From Labor Camps to Landfills

A story of consumerism

Have you ever thought about what happens when you are done with your clothing? Has the price tag on your garments ever elicited questioning where it came from? If your answering yes - hands clapping. You are definitely ahead of the game. If your answering no, you're not alone. In fact, to be completely honest, it wasn't until a few years ago that I was right there, alongside you. My primary criteria for shopping looks fell into two categories of what looked good on and what I could afford. However, in the time since I have learned so much and knowing really is half the battle.

One of the biggest issues we need to overcome is consumption. Fast fashion is more than just a catch hashtag, it's a disease that is rotting our minds, our world and humankind. Not only can companies not keep up with demands, but due to high demands on goods, they have also subcontracted to prison labor, simply to keep up with our desire to shop, shop and shop a little bit more.

The second biggest issue to jump over lies within waste. According to recent research, 60% of all clothing produces ends up in a landfill within one year. When I first read this statistic, it seems hard to believe. But there is more. The average woman in the United States, (which if you didn't know continues to carry the largest carbon footprint), throws away 37 pairs of denim away annually. That's right - annually!! How is this possible? It seems unfathomable, but it's happening.

From consumption to waste - fashion has become a revolving door without any thought to the why, where and how.

Labor camps, mostly filled with religious/spiritual persons who have been falsely accused of crimes, are making our clothing. Free labor creates the best margins. In 2013, the camps alone brought in an annual dollar amount equal to 32% of the world's overall retail profit.

What can we do about it? In 1997, according to "Made in China", an audit discovered that Nike was involved in child labor and sweatshops. Initially dismissing these charges, consumerism changed their minds. Or rather, non-consumerism. It was organizers/activists from 40 universities nation-wide, who rallied people to stop consuming with Nike until changes were made. Guess what happened?

Although Nike is only one company, this example demonstrates that the power of change lies within us. However, apart from companies like Nike, most are making more clothes than ever before. With supply-chain optimization, the ability to turn around demand, increases, companies simply cannot keep up without "cutting corners", using labor camps and continuing to cheat people of liveable wages.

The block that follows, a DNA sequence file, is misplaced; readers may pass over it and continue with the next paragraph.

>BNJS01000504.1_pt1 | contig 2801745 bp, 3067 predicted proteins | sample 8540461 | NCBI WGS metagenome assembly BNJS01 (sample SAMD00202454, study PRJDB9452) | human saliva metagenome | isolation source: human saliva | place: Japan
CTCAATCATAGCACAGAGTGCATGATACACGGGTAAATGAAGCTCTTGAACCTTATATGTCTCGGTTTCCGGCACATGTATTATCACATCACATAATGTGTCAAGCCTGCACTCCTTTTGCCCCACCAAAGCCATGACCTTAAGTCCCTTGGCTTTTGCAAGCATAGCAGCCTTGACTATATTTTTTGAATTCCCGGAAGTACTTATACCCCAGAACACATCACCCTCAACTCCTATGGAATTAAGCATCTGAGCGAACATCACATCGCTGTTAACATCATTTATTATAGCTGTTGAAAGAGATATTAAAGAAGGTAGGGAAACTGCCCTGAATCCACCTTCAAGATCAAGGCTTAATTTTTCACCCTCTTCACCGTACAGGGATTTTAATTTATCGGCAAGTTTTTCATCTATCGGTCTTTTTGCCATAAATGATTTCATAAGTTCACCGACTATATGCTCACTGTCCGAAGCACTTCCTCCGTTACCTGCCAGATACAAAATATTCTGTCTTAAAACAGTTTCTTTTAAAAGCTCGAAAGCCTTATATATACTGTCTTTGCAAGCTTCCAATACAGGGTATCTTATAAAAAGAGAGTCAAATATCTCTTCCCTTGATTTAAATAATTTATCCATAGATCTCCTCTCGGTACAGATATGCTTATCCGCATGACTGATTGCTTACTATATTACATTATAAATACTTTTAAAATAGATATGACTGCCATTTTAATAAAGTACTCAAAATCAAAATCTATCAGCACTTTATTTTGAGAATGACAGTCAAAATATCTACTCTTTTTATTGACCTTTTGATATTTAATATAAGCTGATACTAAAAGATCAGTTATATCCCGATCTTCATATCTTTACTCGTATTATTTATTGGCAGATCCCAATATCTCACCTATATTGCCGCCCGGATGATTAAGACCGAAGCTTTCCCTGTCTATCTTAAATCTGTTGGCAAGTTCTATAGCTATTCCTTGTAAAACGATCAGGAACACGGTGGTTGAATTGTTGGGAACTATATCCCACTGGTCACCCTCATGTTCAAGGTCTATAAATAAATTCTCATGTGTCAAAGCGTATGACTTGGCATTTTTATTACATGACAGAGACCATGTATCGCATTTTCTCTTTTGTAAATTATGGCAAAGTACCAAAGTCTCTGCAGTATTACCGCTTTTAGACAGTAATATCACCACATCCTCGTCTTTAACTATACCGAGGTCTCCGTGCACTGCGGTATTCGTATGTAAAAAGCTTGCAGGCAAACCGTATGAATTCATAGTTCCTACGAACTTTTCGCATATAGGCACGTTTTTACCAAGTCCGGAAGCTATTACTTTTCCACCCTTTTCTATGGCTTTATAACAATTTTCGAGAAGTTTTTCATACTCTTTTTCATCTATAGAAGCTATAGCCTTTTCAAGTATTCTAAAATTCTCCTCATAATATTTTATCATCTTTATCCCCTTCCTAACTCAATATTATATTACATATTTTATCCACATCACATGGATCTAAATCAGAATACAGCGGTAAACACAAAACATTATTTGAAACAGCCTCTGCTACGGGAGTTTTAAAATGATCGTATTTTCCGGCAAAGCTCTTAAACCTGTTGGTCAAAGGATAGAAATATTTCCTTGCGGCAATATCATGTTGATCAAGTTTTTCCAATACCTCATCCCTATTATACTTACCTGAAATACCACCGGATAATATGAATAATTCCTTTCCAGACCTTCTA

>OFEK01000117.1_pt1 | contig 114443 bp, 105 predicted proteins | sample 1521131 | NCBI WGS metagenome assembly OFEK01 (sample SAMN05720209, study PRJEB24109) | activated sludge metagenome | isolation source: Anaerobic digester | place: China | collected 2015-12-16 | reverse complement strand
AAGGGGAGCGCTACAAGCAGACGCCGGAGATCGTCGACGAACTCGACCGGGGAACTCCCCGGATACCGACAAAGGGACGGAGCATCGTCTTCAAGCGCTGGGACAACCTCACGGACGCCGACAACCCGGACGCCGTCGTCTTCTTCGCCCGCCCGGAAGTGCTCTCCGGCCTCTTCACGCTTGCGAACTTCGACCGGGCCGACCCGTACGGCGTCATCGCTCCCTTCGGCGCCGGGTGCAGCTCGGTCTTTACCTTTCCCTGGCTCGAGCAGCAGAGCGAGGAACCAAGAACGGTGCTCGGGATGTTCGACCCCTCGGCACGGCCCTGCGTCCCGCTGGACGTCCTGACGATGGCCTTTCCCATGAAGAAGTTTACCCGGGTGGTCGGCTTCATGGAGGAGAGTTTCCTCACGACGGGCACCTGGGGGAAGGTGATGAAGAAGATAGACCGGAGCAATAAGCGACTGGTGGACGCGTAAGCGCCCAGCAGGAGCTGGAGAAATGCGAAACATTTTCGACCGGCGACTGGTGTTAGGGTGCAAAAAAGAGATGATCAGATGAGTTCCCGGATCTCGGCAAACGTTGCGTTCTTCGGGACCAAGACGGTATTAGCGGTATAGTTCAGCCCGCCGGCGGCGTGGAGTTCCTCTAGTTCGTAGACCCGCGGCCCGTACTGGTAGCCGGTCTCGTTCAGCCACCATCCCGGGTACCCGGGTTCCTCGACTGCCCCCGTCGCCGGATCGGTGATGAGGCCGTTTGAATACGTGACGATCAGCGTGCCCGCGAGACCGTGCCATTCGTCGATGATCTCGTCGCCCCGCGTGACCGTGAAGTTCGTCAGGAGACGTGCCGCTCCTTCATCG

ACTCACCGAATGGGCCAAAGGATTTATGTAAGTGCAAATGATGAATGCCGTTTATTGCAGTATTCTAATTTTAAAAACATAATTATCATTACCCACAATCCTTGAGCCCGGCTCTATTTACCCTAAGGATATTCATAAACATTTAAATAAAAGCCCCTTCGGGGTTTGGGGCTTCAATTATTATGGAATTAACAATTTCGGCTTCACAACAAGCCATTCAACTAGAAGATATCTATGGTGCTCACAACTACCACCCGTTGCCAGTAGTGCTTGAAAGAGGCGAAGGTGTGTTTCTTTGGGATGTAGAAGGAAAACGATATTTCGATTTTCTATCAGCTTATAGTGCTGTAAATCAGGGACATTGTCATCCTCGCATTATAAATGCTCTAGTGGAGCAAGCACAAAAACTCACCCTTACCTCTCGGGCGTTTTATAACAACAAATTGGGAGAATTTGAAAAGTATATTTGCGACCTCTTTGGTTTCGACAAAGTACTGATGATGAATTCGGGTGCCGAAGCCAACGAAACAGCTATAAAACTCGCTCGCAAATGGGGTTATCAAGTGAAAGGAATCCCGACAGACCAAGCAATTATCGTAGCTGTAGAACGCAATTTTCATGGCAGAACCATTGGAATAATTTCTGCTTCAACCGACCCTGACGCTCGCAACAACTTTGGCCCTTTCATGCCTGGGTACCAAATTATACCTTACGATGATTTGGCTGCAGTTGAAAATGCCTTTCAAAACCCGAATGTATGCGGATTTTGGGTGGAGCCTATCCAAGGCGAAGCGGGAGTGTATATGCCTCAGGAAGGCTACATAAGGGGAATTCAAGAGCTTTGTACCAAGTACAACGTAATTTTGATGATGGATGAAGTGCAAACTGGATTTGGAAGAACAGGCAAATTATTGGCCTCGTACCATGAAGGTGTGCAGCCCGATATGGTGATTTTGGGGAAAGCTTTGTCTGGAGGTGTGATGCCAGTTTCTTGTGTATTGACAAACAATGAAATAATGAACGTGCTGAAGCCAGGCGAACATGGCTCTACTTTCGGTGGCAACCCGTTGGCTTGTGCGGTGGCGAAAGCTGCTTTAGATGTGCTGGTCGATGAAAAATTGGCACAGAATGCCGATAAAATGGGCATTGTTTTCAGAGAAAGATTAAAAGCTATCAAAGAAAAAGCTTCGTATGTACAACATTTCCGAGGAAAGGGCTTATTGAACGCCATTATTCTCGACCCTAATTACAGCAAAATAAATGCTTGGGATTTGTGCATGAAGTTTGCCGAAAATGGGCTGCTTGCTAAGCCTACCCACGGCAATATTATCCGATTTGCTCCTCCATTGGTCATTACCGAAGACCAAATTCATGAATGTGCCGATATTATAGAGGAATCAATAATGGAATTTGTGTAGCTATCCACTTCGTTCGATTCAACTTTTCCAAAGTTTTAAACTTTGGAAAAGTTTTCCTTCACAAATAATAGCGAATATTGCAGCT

When the words, 'more' and 'less' guide our buying decisions, labor camps will continue to not only exist, but also grow. Testimonies from prisoners who have eventually been released, or escaped (which is rare), share on the torture, the filth, the de-humanization of it all. Most of who would rather die while inside, but forced to continue to work, to make our clothes.

On the flipside, what happens when our clothes are thrown out? A varied form of dehumanization occurs when we dump our clothing onto another people group. Mountains of clothing can be seen in countries like Chile, Ghana and several more underdeveloped countries . They call it ' the great fashion garbage patch'. Microplastics and various other harmful chemicals, found within the clothing, expose the air an water and become yet another way we are harming people through shopping.

What can we do to end this cycle of labor camps to landfills? It's a lot to take in, so let's take it slow. Every little bit you do is better than the nothing you don't do.

The first thing we can all do is ask the where and the what? Where are my clothes coming from? What happens when I am done wearing them?

The second thing is download the app: Good on you. Every brand and company is rated for fair trade, environmental quality and animal rights.

The third thing to do is stop shopping the "dirty dozen", listed below, and switch to thrift. A great app to use for gently thrifted items, along with those local shops, is ThredUp - download it today.






Old Navy




Victoria Secret


The Children's Place


You may be reading this and feel overwhelmed. If this is you, just take it in. When you are ready, try to do one step at a time. Remember, similar to the Nike activists, you can make a difference. You can change the world. Let's do it together.


Jenny W.


Sustainable + Fair

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